National MP Alfred Ngaro won't be drawn on Israel Folau's views on gay people but says he believes any person who does not have a relationship with God will go to hell.

Ngaro was asked on Q+A last night by Jack Tame if he agreed with what the rugby player said.

Put it this way, Ngaro said, all people should have the freedom to express their views "unless that view incites violence or harm towards other people".

READ MORE:
National needs friends ... Is former Cabinet Minister Alfred Ngaro the answer?
MP Alfred Ngaro on a date with Destiny and a new apology

Advertisement

"That's where we would all draw the line."

Tame pressed on whether the list MP agreed with what Folau said in the anti-gay social media post that got him sacked.

"I agree with what the Bible says," Ngaro said.

"The Bible is broad, it talks about some key principles that are about a relationship between God and people.

"It talks about the things that we do right, and the things that we do wrong."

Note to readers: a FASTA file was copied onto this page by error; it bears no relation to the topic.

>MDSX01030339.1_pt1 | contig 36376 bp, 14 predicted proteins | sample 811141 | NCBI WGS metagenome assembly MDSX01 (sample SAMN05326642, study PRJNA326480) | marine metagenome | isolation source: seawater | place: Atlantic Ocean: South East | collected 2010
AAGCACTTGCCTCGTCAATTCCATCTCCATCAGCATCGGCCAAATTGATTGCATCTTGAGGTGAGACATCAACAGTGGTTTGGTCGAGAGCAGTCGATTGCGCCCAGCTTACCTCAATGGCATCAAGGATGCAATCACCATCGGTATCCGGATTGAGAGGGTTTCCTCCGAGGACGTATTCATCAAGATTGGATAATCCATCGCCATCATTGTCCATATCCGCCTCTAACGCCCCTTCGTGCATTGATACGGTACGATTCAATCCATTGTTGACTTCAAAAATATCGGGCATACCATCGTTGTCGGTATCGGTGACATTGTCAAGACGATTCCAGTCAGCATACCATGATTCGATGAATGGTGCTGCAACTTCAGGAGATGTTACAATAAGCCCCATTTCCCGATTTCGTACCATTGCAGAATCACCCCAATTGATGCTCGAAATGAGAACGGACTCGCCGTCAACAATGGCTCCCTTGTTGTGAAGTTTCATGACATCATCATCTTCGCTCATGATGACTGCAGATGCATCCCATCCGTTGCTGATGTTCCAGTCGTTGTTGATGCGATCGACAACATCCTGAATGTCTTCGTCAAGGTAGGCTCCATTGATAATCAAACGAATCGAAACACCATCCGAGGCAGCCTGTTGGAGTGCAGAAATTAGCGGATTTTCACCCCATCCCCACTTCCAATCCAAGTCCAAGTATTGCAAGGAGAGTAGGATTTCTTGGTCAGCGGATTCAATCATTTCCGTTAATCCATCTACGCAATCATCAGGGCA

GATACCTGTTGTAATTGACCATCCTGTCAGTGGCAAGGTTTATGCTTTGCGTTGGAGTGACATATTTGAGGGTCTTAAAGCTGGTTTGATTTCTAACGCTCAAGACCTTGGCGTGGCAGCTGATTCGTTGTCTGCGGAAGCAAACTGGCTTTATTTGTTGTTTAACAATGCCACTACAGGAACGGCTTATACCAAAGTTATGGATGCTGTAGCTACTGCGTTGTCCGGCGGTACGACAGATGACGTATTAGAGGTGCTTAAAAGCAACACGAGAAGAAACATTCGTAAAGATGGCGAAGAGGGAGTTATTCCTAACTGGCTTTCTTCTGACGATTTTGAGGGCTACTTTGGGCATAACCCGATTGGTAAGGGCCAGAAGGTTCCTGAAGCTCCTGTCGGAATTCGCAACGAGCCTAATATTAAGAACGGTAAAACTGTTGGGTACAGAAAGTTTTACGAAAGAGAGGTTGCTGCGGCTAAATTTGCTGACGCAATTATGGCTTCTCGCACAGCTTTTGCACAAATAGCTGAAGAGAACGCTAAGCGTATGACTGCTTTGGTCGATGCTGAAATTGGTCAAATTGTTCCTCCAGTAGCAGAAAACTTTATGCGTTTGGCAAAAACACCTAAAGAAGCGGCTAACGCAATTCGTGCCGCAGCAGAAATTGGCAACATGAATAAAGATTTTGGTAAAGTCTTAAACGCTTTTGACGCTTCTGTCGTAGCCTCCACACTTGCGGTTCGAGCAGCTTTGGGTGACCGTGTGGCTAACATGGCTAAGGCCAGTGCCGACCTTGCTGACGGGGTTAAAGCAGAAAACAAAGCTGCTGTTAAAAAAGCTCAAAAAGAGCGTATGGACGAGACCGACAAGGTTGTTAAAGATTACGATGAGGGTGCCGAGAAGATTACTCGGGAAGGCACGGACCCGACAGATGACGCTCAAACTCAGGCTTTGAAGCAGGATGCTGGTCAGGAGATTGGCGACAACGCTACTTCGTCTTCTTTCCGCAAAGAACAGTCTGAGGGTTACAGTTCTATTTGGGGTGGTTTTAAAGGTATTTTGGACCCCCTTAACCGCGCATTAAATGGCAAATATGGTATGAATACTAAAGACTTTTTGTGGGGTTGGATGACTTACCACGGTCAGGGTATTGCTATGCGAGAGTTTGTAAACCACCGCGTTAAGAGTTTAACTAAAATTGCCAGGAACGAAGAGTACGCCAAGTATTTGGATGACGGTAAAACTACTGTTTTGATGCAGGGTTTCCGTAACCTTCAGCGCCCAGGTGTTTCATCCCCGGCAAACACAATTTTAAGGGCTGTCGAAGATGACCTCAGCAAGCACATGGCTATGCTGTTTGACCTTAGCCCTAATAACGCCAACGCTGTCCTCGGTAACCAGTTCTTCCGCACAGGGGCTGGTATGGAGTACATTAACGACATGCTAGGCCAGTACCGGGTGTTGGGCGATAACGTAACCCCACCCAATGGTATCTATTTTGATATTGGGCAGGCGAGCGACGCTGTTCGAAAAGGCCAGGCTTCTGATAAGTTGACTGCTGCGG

Tame then asked Ngaro if he believed gay people were going to hell.

"All people who do not have a genuine relationship with the Lord Jesus Christ … will be committed to hell," Ngaro said.

"It's not my role to judge whether God will accept them or not. What is part of my role is to love and accept all people."

Advertisement
Israel Folau is seeking up to $10 million in damages from RA after it terminated his contract following an Instagram post. Photo / Photosport
Israel Folau is seeking up to $10 million in damages from RA after it terminated his contract following an Instagram post. Photo / Photosport

In a democratic world people could agree to disagree, he said.

Ngaro confirmed on Q+A that he did not contribute to Folau's fundraising page for his legal challenge.

He also confirmed that National Party leader Simon Bridges did not offer him a seat when he was considering starting his own Christian Party.

Ngaro said he has a place inside the National Party as a Conservative Christian.

Asked whether New Zealand should be a secular or a Christian nation, Ngaro said: "The fact is we should be acknowledging that we have a Christian heritage, a Christian base and we shouldn't be afraid of that."

On other issues, Ngaro said he was against removing abortion from the Crimes Act and he does not believe that gender is non-binary.